Has your personal finance plan become so complex, you can’t even understand it? Simplifying your plan and reclaiming what’s yours is easier than you think. In his new book, Keep It Simple, Make It Big, Michael Lynch uses nearly 20 years of practical experience to help you create, protect, and enjoy financial success. You’ll learn how to recognize and overcome common financial mistakes from paying too much in taxes and falling victim to inflation to blowing your investments and failing to protect what you cannot afford to lose.
Michael’s systems put you in the driver seat to enjoy a lifetime of tax-efficient income, protect your family, and retire on your own terms. His book aims to help you cut through the BS and put you back in charge.
Drew Applebaum: Hey listeners, my name is Drew Applebaum and I’m excited to be here today with Michael Lynch, author of Keep It Simple, Make It Big: Money Management for a Meaningful Life. Mike, thanks for joining us, welcome to the Author Hour podcast.
Michael Lynch: Well, it’s great to be here Drew, it really is.
Drew Applebaum: Why don’t you kick us off by giving us a rundown of your professional background.
Michael Lynch: All right, well I guess I started my professional career as a construction laborer but that was before I went to college, so out of college, I worked at a free-market think tank and that’s where I started to develop writing skills. Then from there, I worked in Washington DC for five years as a Washington correspondent for LA Magazine and had a lot of fun.
I really liked doing personal finance, so I did that on the side, this was pre-blog believe it or not, and I did personal finance comments for an early sort of web publication. Then, I made some family moves and I said look, this is what I really want to do, and so I made a big career change to become a financial planner. That was 19 years ago, and I’ve been doing financial planning ever since.
Drew Applebaum: Now, was there any inspiration behind the book, did you have an aha moment, and why was now the time to write it?
Michael Lynch: Well, that’s a good question. I actually did outline the book about 10 years ago and I do a lot of consumer education. I teach soup-to-nuts financial planning for big corporations. Madison Square Garden is a client, ESPN has been a client, big hospital systems in the northeast. We take people through about eight hours of high-level learning, so I wrote this book to facilitate that.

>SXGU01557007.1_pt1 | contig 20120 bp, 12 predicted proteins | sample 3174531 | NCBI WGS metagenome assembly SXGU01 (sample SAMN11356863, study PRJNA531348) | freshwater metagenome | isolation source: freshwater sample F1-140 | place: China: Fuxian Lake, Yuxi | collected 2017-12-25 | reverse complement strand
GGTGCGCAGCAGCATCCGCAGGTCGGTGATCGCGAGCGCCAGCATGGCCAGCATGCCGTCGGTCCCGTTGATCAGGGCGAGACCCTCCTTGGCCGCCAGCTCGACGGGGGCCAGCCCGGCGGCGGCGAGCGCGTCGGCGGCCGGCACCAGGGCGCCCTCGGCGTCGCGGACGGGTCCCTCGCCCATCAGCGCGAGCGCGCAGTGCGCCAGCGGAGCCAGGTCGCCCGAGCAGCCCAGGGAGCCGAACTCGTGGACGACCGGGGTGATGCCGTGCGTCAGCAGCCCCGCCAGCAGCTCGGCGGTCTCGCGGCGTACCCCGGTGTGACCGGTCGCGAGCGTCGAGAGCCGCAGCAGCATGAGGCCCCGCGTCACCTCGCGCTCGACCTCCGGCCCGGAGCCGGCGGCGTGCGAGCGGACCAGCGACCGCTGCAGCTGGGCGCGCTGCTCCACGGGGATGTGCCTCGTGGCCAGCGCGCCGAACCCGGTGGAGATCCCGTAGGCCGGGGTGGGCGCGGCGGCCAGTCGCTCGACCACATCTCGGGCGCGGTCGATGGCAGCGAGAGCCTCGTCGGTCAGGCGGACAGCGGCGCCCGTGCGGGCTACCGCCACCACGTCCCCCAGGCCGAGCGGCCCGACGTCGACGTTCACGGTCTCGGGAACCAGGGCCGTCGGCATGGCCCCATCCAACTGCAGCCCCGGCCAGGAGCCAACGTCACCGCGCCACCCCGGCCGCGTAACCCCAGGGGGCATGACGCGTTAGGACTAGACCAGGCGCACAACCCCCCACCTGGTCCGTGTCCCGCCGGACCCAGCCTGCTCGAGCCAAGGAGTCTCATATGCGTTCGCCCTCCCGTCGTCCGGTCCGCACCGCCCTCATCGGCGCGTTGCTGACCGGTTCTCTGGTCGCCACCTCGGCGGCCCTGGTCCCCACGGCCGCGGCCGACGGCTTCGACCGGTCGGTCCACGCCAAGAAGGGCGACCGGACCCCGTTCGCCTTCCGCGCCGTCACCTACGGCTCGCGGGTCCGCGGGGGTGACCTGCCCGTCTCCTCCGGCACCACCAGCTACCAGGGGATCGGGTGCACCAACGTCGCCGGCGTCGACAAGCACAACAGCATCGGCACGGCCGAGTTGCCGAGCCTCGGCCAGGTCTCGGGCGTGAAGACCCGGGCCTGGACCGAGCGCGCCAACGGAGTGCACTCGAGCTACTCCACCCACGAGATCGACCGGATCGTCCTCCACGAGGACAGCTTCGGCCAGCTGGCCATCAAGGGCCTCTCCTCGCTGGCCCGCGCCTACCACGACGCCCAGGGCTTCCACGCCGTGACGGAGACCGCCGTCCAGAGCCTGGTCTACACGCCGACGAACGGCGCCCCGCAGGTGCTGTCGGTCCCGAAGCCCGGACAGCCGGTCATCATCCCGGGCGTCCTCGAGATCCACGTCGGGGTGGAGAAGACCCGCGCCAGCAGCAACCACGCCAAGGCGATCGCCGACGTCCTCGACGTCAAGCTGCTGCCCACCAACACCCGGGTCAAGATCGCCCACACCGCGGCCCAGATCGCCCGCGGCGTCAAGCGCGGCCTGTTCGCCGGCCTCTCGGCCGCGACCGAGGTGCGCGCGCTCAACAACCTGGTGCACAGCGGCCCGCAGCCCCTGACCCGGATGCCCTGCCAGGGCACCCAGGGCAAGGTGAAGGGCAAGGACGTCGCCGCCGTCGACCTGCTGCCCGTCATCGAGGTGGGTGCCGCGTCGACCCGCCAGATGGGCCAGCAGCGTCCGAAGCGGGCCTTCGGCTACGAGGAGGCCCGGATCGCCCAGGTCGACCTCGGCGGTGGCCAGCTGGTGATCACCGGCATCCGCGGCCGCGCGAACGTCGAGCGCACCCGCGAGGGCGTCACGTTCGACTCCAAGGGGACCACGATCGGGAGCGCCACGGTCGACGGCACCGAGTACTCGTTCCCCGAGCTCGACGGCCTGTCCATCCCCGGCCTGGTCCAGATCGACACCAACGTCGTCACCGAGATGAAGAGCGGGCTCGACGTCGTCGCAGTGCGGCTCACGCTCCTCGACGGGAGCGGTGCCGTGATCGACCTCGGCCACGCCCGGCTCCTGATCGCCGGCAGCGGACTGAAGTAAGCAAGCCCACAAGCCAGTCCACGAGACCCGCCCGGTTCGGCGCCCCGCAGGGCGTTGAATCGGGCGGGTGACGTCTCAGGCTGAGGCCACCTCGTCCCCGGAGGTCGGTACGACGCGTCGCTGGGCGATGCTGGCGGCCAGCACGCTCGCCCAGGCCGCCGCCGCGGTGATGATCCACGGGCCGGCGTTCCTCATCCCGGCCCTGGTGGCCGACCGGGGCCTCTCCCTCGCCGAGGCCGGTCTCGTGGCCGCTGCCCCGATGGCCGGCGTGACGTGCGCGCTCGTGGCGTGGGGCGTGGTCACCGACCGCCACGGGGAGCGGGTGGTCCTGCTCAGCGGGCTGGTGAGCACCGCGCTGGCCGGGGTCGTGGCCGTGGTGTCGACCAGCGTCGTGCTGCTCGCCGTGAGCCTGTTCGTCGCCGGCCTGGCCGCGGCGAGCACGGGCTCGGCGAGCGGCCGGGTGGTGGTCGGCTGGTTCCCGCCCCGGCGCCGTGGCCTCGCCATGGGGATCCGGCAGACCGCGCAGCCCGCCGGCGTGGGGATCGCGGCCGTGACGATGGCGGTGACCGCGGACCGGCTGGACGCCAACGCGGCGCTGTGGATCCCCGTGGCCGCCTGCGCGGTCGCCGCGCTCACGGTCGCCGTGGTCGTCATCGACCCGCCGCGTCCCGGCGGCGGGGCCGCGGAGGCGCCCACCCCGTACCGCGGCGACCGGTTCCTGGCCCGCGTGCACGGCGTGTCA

It was actually developed as a PowerPoint presentation for us. It’s very visual and very bullet point oriented. Because I’m licensed to do securities with SEC and FINRA, the company has to approve everything, it’s like our world is 1984. So, anything a guy like me writes has to be approved by lawyers, believe it or not. They said if they approve it, we own it. I said, well you’re not owning my intellectual property, so I put it on a shelf.
Lo and behold, the world changed a little bit, different back offices and I pulled it off the shelf two years ago and I said, you know what? This is good, let me turn it into a book and so that’s what I did. I went back, updated all the numbers, and gave it a lot of narrative, and turned it into a book. Since I wrote it 10 years ago, plenty of stuff had changed. So, we updated that, and we learned a lot.
I think the real impetus though is what I’m passionate about and what I got in this business to do 19 years ago and really have done, the same way in the same place since, which is to provide high quality, objective financial advice to middle-class Americans. The kind of advice that really, the elite gets and pays a lot of money for. Can we make this a service that’s really affordable for people, especially as they’re starting out their lives in their 20s and their 30s? That’s it, that’s the genesis of the book and it’s been a good ride.
A Checkbook and a Smile
Drew Applebaum: Who would you say this book is for?
Michael Lynch: You know, anybody who has a checkbook and a smile. I think that’s kind of it. There’s nothing new under the sun, believe it or not, they’re just really isn’t. What we want to do is we want to revisit the basics and the basics really are the basics. Rather, you’re starting out in your 20s or 30s or preparing for retirement in your 50s and perhaps 60s.
I think who this is for is somebody who wants to spend two or three hours–I have clients that read it, read it soup-to-nuts, top to the bottom, who have enjoyed it. I said, “How long did it take?” My client, the first one who read it said it took three hours. It’s for people to want to spend three hours to get a good education on some basics in financial planning so you can set big goals, you can put plans in place to fund those goals, and then you can make sure that if bad things happen, you and your family are never ever poor. It’s like I used to say when I did a radio show, I’ve never had to experience being poor, but I’m told it sucks and I don’t want that for you.
Drew Applebaum: What financial questions does this book aim to answer?
Michael Lynch: One of the big questions that everybody has, and this is probably the biggest question that has answers is, “How do you take lump sums of money and turn them into income? How much do you need to retire?” It’s a great conflict or it’s a great sort of new paradox. Financial planning is filled with a lot of paradoxes.